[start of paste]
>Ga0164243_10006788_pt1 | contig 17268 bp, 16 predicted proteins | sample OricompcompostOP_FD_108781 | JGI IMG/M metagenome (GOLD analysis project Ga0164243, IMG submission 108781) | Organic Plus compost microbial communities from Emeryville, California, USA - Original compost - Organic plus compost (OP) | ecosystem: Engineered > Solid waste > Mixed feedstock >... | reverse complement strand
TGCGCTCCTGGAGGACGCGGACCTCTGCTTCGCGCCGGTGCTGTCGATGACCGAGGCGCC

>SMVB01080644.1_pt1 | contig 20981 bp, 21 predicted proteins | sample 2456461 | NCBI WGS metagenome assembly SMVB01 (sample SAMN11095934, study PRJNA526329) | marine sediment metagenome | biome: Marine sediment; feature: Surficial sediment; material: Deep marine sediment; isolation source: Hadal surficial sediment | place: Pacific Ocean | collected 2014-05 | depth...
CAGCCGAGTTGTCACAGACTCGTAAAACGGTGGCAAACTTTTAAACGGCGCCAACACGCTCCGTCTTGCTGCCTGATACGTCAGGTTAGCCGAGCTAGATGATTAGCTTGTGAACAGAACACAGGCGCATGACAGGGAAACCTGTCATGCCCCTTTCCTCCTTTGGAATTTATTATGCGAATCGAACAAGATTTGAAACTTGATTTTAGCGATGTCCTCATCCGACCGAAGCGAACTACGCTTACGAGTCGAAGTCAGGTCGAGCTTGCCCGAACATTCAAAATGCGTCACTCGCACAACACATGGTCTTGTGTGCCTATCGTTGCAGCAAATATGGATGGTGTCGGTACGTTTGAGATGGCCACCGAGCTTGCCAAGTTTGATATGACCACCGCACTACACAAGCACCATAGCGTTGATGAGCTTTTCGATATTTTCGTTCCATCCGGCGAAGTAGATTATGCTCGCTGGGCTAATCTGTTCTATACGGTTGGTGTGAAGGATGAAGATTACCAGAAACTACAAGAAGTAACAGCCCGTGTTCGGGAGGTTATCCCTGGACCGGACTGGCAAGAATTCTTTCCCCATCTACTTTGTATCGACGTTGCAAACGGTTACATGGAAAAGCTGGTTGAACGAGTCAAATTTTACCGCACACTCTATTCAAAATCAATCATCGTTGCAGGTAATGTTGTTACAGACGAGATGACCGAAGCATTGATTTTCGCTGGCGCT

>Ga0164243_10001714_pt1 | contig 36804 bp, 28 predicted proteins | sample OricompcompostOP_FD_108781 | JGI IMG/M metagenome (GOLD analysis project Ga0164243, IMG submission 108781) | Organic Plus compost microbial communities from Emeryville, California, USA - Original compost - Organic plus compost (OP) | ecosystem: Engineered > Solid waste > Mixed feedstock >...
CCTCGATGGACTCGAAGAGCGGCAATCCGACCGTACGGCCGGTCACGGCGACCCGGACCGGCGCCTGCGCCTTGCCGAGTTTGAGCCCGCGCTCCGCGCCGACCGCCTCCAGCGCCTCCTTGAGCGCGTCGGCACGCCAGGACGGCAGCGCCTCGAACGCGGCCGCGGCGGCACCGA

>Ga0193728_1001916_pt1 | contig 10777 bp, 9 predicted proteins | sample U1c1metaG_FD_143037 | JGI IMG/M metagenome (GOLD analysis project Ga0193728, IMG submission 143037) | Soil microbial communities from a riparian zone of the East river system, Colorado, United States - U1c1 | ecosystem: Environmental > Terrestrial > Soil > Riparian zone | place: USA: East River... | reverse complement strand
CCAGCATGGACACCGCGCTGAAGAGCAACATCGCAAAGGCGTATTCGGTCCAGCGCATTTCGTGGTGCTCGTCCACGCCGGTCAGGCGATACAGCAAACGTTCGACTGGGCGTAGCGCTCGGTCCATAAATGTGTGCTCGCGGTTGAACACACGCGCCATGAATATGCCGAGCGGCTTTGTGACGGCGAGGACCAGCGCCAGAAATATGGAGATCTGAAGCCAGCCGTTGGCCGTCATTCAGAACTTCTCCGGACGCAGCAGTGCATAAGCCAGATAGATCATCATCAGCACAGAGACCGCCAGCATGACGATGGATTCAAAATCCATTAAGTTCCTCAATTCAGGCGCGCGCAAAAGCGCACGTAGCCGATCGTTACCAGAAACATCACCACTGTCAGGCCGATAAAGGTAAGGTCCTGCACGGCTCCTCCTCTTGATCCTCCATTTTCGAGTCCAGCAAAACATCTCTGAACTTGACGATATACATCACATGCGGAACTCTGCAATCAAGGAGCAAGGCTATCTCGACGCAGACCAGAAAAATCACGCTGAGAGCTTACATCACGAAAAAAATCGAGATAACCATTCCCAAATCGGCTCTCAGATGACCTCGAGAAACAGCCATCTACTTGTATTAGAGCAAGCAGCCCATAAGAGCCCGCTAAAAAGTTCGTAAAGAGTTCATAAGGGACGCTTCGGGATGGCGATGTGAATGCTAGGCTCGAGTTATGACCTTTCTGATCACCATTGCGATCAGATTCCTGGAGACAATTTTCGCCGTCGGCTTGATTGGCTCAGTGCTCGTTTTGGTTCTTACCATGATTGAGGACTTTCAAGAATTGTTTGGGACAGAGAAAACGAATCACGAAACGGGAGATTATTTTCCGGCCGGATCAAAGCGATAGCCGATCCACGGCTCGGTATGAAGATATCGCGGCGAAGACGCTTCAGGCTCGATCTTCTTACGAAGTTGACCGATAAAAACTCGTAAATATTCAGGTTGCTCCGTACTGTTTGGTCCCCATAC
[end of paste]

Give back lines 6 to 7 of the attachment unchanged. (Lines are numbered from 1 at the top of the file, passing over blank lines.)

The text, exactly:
CCTCGATGGACTCGAAGAGCGGCAATCCGACCGTACGGCCGGTCACGGCGACCCGGACCGGCGCCTGCGCCTTGCCGAGTTTGAGCCCGCGCTCCGCGCCGACCGCCTCCAGCGCCTCCTTGAGCGCGTCGGCACGCCAGGACGGCAGCGCCTCGAACGCGGCCGCGGCGGCACCGA

>Ga0193728_1001916_pt1 | contig 10777 bp, 9 predicted proteins | sample U1c1metaG_FD_143037 | JGI IMG/M metagenome (GOLD analysis project Ga0193728, IMG submission 143037) | Soil microbial communities from a riparian zone of the East river system, Colorado, United States - U1c1 | ecosystem: Environmental > Terrestrial > Soil > Riparian zone | place: USA: East River... | reverse complement strand